Magazine article Marketing


Magazine article Marketing


Article excerpt

Senior practitioners should not be cowed by the idea that marketing is a young person's game, says Will Harris. On the contrary, their hard-earned experience could place them in a stronger position.

Q: I met my new boss yesterday. He's a whippersnapper - I've got at least 15 years on him. Do I need to start clearing my desk?

A: What happens next is almost entirely up to you. If you are smart and self-aware enough (and it sounds like you might well be), you will reappraise your personal brand in the business where you both work.

First, figure out exactly what your boss needs to do to be seen as a success. From there, you have several choices, and a number of roles you can play.

You could play the 'trusted adviser'; an indomitable rock and source of sage advice about your company and industry. Maurice Saatchi used to describe his boss Michael Howard as wise. It's an old-fashioned word - and, indeed, quality - that has rather lost its sheen in the stampede for the new. I often urge people to try lots of things and see what works, but there is an argument that having the wisdom and experience to know what will work has real value.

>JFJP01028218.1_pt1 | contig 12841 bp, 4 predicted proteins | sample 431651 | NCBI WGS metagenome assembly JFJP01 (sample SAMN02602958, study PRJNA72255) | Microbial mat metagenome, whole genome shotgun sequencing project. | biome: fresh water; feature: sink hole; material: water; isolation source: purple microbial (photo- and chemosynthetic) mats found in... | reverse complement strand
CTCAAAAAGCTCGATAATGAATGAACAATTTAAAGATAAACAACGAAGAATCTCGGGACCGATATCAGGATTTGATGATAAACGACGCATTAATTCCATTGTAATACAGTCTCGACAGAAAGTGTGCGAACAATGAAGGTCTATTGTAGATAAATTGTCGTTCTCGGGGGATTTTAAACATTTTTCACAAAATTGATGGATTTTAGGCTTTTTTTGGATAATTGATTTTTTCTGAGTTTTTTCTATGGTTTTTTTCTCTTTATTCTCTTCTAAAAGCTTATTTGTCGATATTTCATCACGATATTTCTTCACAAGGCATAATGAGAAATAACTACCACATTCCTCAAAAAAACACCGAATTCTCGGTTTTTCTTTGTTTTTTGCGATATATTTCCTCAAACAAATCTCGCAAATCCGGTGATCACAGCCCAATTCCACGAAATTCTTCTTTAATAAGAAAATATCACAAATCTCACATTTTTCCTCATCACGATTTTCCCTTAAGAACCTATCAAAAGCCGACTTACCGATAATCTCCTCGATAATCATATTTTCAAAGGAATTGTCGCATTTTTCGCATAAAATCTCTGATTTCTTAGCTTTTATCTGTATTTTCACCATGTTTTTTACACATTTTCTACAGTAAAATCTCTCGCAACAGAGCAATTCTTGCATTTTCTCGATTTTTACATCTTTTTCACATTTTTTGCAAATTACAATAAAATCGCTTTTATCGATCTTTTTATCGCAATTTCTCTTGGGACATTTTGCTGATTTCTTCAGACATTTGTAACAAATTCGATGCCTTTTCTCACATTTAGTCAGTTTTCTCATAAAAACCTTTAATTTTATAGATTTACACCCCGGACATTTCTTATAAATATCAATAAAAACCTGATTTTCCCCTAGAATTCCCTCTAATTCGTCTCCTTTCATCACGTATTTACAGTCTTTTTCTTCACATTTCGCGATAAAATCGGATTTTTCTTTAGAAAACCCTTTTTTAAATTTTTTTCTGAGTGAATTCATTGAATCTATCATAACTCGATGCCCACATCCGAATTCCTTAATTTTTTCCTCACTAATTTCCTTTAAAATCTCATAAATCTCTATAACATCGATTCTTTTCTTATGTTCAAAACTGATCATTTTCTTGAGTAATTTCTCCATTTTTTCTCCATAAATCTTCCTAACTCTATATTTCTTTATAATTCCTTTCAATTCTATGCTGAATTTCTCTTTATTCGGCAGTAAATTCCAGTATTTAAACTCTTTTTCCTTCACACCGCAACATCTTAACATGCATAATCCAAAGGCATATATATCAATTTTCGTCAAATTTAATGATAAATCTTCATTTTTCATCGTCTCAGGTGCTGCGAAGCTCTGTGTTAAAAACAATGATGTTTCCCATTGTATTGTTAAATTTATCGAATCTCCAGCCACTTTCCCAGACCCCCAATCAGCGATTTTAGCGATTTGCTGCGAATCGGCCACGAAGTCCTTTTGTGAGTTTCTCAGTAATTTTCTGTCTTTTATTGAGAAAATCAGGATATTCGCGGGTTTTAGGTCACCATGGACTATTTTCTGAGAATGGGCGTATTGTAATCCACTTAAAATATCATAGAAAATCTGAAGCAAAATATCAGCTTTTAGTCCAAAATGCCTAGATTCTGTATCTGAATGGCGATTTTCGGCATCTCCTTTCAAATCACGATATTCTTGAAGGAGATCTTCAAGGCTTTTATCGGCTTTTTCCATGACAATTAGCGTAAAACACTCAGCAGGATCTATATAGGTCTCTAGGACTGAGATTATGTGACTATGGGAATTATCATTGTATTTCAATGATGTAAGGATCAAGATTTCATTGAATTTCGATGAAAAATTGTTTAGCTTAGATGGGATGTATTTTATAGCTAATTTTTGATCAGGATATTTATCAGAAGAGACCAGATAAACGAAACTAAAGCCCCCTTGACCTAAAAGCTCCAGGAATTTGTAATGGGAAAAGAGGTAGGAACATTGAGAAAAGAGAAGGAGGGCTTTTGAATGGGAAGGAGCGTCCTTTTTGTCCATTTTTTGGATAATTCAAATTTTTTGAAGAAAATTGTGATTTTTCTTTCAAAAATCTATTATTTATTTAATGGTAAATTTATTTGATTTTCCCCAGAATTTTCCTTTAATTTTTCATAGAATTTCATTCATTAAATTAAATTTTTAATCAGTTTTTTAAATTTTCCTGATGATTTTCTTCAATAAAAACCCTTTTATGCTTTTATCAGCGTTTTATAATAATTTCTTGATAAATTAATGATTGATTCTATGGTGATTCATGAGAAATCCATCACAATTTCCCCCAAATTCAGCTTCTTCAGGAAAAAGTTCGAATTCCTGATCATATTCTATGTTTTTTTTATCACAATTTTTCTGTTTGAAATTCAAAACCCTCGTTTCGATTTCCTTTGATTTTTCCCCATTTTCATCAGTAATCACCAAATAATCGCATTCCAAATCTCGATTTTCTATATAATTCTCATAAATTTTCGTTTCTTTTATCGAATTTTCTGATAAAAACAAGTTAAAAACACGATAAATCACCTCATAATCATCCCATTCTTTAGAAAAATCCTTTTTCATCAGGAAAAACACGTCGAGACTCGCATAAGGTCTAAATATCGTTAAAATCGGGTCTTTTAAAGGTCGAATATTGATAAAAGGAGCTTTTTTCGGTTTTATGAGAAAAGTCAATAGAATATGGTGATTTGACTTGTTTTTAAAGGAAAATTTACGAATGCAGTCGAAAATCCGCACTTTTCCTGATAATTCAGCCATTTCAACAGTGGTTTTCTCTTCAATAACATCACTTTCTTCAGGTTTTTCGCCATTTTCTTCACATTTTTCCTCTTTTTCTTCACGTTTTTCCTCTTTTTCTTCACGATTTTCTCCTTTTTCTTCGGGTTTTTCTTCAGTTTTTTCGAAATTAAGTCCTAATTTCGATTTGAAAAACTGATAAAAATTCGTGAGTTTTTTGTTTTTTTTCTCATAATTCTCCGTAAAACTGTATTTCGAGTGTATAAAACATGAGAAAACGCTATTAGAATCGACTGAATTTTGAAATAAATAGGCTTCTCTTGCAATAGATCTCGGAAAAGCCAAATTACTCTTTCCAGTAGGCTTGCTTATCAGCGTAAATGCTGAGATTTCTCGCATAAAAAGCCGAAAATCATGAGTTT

Your second option is to surrender all claims to be a day-to-day marketer and relaunch yourself as a 'people person'. As we get older, it becomes more and more difficult to double-guess the creative whims and desires of consumers a generation or more below.

That's why you see older marketing people, deaf to instinct, insistent that they first see the data. …

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